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Will a COVID-19 vaccine save us from a permanent new normal? Show more Show less
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The Pfizer announcement has renewed hope that the new normal will soon be lifted. Meanwhile, Oxford University says its own vaccine might be ready before the end of the year. What will this mean for 2021? Can we go back to our lives before the pandemic, or are masks and social distancing here to stay?

A vaccine will not erase the changes to our daily lives Show more Show less

A COVID-19 vaccine will certainly help us rebuild our economy and autonomy. But some of the changes we've seen this year may be permanent.
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Wearing masks will become more widely seen

Before the pandemic, wearing masks was an oddity in most Western countries. Even after a vaccine is developed, wearing a mask will remain more common.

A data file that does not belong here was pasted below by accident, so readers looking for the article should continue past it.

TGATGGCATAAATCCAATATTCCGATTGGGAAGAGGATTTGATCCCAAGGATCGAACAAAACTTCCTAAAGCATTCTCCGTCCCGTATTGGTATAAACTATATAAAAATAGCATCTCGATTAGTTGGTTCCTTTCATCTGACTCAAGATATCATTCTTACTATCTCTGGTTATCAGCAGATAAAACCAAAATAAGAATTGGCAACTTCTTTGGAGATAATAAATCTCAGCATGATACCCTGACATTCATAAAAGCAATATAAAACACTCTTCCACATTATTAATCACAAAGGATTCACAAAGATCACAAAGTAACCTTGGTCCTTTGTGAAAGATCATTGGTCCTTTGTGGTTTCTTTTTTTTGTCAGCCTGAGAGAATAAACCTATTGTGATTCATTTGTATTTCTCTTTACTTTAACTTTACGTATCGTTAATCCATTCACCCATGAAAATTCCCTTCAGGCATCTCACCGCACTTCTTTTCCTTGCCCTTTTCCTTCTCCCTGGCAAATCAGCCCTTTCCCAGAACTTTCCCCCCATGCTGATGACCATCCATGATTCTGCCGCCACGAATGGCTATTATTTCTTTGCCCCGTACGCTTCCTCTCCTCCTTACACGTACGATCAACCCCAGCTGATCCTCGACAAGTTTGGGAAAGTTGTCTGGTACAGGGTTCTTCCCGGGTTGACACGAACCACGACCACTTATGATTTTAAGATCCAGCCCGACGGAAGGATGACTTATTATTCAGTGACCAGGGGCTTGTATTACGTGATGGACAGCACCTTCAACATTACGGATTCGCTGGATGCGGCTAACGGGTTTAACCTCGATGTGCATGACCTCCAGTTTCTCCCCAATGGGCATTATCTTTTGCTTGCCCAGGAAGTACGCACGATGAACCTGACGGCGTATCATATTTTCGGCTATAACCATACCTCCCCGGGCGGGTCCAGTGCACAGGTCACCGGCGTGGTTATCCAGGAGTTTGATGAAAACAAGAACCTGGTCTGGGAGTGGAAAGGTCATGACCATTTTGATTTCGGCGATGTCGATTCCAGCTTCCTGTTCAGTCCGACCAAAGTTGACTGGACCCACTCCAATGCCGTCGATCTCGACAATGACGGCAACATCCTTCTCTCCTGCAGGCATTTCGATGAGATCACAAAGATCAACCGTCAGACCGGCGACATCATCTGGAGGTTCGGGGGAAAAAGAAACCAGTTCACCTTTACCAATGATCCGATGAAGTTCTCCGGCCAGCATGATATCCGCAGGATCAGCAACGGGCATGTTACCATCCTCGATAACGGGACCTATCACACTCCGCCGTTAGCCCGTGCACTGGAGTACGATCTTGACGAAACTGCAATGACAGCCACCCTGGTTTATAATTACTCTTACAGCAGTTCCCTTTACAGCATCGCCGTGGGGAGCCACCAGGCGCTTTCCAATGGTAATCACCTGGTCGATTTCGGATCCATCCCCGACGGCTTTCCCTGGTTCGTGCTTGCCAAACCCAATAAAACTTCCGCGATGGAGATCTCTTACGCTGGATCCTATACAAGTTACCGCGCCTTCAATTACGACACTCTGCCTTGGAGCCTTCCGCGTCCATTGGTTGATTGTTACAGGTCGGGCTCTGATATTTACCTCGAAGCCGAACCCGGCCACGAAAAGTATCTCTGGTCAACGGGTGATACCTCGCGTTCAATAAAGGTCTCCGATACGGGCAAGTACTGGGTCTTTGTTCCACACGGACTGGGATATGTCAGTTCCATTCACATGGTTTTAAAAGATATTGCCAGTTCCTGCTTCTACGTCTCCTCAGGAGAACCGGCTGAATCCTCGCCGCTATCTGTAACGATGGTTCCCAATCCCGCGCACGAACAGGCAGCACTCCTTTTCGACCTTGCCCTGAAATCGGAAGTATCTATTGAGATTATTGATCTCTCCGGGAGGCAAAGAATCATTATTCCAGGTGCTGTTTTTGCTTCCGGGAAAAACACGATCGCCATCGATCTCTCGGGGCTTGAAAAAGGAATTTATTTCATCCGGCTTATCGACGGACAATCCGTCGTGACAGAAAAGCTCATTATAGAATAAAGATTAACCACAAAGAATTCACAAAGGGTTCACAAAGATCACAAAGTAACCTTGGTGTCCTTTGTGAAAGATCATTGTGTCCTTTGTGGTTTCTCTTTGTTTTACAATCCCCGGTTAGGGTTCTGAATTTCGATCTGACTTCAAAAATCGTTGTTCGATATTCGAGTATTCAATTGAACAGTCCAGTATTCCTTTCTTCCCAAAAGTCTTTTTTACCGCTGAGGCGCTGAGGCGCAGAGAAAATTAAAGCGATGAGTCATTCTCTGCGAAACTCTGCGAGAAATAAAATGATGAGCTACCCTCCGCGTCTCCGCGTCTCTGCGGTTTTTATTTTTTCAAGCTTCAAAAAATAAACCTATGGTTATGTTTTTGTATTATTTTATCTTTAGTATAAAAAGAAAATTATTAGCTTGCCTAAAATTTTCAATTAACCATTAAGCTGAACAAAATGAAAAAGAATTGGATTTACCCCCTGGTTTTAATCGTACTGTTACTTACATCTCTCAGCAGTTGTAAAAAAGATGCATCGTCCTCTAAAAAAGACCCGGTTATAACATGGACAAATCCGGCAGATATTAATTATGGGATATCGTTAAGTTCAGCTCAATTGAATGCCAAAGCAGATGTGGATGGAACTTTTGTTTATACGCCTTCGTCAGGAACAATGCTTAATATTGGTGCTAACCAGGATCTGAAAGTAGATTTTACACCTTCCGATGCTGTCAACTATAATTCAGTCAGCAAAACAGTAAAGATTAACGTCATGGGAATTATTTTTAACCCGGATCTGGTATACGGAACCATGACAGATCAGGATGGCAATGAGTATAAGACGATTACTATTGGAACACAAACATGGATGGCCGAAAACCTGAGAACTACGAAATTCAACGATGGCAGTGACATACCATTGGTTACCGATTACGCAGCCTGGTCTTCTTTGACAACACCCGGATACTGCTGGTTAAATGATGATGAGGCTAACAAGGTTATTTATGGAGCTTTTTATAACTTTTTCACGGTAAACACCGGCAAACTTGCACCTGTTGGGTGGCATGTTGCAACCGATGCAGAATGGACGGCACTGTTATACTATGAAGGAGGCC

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The Argument

After months of restrictions, life has effectively changed for all of us. Wearing masks, and indeed, seeing people wear them has become the norm. This kind of behavior was common in many Asian countries even before COVID-19. These behaviors have been traced back to previous epidemics in these nations. In the early 2000s, the SARS and MERS pandemics in Asia raised awareness and highlighted the importance of a quick response and contagion prevention[1]. These have been seen as some of the factors behind their lower death toll compared to Western nations. Having dealt with other coronavirus in the last decades, Asian nations have much to teach their Western counterparts. Maybe wearing masks to prevent the spread of diseases and protect the people around us will be one of the things we learn from this pandemic.

Counter arguments

Western countries saw an epidemic in the 1920s. During that time, there was a pushback against mask wearing, not dissimilar to what we are seeing this year. In Western countries, the last epidemic did not encourage mask wearing to become commonplace. It is unlikely that this one will.[2]


Rejecting the premises


This page was last edited on Friday, 6 Nov 2020 at 18:59 UTC

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